The 1980s are a highly underrated decade for music

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IsabellaLinton
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04 Jul 2022, 10:04 pm

Yes, but at the time my radio station played them all day.

They played that type of music until about five years ago.

It wasn't called "classic rock" in the 80s because it was only ten years old (max).



DuckHairback
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05 Jul 2022, 4:39 am

Personally, I like very little 80s music. It's not so much the music as the instruments that were being experimented with and the production styles that were in favour at the time. For me those things ruin what was probably perfectly good music. Even albums from that era which I do like - Talking Heads stuff, Paul Simon's Graceland, Dexy's Midnight Runners, Michael Jackson's Thriller, even some of Dylan's 80s stuff - I generally prefer to listen to live performances of because they don't have that fake plasticky studio sound that was applied to everything in the 80s.



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05 Jul 2022, 4:42 am

funeralxempire wrote:
IsabellaLinton wrote:
Same.

I always thought New Wave was the electronic no-guitar stuff.

I remember being freaked out when all the kids in high school in LA were into "New Wave".
I didn't have a name for it at the time.
I didn't know what radio station to listen to or how to fit in.
Suddenly everyone was wearing bright colours and listening to stuff I didn't know.
My cousin dragged me to a Smiths concert.
I'd never heard of them and I pouted the whole time.

I was still obsessed with OZZY and Zeppelin, because of my resistance to change.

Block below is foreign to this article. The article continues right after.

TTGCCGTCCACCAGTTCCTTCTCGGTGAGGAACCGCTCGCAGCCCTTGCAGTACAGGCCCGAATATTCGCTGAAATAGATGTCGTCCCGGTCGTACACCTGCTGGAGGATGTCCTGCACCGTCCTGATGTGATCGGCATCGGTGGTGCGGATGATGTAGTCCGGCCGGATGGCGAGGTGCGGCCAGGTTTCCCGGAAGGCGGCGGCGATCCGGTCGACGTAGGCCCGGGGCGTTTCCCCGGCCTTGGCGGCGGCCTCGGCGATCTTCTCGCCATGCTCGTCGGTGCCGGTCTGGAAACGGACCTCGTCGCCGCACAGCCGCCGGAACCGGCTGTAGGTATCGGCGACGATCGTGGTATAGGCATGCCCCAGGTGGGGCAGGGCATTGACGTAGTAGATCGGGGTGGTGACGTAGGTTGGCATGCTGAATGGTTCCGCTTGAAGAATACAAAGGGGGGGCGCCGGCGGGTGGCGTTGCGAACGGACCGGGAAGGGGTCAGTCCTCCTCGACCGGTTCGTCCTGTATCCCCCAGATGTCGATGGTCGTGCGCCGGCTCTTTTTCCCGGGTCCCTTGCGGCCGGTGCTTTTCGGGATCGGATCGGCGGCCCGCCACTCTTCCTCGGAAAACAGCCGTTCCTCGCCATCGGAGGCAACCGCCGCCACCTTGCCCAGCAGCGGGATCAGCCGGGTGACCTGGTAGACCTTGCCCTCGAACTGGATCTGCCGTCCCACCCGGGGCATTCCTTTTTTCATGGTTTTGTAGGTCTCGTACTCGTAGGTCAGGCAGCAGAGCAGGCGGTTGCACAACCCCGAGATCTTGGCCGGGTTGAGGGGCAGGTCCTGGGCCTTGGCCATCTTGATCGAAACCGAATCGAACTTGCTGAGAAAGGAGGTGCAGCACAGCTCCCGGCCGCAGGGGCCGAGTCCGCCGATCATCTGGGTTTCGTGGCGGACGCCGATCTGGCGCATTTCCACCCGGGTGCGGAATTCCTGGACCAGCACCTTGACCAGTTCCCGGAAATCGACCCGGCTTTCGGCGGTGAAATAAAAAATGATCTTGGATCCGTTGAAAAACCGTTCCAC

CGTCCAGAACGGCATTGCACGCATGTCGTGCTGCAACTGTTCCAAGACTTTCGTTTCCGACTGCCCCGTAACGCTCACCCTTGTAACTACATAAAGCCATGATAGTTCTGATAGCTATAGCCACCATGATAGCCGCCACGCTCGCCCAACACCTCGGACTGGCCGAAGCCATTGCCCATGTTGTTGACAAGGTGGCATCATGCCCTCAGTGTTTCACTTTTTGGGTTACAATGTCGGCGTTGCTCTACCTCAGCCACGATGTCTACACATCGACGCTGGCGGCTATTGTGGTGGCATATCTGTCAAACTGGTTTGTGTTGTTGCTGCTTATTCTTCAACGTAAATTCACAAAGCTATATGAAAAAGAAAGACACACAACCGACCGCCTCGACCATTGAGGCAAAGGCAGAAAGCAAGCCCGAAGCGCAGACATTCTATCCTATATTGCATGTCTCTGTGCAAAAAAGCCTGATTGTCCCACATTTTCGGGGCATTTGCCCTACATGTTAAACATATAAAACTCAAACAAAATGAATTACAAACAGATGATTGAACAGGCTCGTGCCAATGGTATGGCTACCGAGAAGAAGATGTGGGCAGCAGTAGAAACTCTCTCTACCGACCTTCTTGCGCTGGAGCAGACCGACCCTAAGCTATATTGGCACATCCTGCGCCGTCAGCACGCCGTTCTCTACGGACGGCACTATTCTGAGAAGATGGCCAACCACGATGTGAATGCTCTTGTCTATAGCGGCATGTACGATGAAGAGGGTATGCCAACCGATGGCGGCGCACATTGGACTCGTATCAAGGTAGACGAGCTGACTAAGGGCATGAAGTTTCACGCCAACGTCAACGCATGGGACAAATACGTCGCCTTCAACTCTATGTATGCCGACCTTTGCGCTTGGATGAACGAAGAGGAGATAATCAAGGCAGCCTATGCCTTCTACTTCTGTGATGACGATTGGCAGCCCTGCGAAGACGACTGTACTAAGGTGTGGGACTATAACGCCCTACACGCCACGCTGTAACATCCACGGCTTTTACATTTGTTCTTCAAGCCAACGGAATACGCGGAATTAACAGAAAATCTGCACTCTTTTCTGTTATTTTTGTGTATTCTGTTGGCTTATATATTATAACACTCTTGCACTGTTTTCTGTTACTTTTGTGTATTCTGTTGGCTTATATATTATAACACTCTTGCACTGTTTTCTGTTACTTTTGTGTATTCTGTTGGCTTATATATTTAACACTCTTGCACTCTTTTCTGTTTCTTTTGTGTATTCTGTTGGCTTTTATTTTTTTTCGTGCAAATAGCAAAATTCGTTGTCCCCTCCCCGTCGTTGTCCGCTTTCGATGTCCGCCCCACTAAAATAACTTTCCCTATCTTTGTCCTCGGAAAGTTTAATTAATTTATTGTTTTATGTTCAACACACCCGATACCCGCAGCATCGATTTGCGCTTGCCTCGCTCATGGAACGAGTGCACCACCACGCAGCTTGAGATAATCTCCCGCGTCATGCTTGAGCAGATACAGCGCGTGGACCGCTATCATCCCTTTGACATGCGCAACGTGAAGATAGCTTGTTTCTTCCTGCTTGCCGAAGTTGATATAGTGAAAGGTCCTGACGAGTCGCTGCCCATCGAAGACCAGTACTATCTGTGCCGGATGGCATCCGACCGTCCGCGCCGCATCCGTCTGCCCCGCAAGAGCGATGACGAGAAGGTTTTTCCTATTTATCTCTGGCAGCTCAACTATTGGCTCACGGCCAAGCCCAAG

It was like someone suddenly changed the rules without telling me.

I just finally got adapted and then discovered I'd missed the entire Grunge phase.


I always got the impression that new wave lumped together a lot of stuff that came up after punk, not all of which was closely related. Bananarama and Dead or Alive don't have much in common with The Cure, who don't have much in common with Elvis Costello, yet those are all acts that I've heard lumped together as new wave.

It's more of a catch-all term than a lot of other genre names, new wave's main commonalities seem to be a few models of synthesizers and some production techniques.

For what it's worth I've also heard bands like The Smiths described as more of a reaction to the synth based bands. They kinda represented the next wave of British rock music that followed new wave, which maybe makes them more analogous to a band like REM.

You got it.

That said it is one of those things that if you ask 100 people you will get a hundred different definitions of "New wave".

What contributors of this thread need to be mindful of is that there is generally a big difference between how New wave is defined in America and how it is defined in the U.K.

In the U.K. it is considered an arty and commercialized version of punk rock. Even then it was varied from Elvis Costello, Talking Heads, B-52's, Blondie, Squeeze, XTC, Devo, ska revival acts like Madness fell under the New wave umbrella. Nothing much after 1981 or 1982 is considered New wave there. Synthpop, New Romantic etc are considered completely separate genres with good reason those genres have roots in glam rock and disco not punk.

Those late 70s acts are considered New wave in the UK are also considered the New wave in America. The difference is Punk was a major cultural phenomenon in the UK, in America, it was a few sensational newspaper stories so the American audiences did not know or care that all those Second British Invasion synth-playing androgenous bands on their MTV had little to do musically with punk. From the sound to its video delivery, it was literally a "New Wave" to most Americans. That I think is why the change was so jarring to Isabella. Having been a miserable teen during the 70s I embraced the change.

REM and the Smiths were first labeled New wave when they started out in the 80s. When Alternative exploded in the 90s people realized they were not New wave but Alternative pioneers.


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05 Jul 2022, 5:09 am

IsabellaLinton wrote:
It wasn't called "classic rock" in the 80s because it was only ten years old (max).

In the 70s and most of the 80s, it was called rock, the radio format it was played on was called Album Oriented Rock(AOR).

Classic Rock started as a radio format during the 80s and was adapted by the public as a genre. Now Classic Rock stations play acts from the ‘90s.


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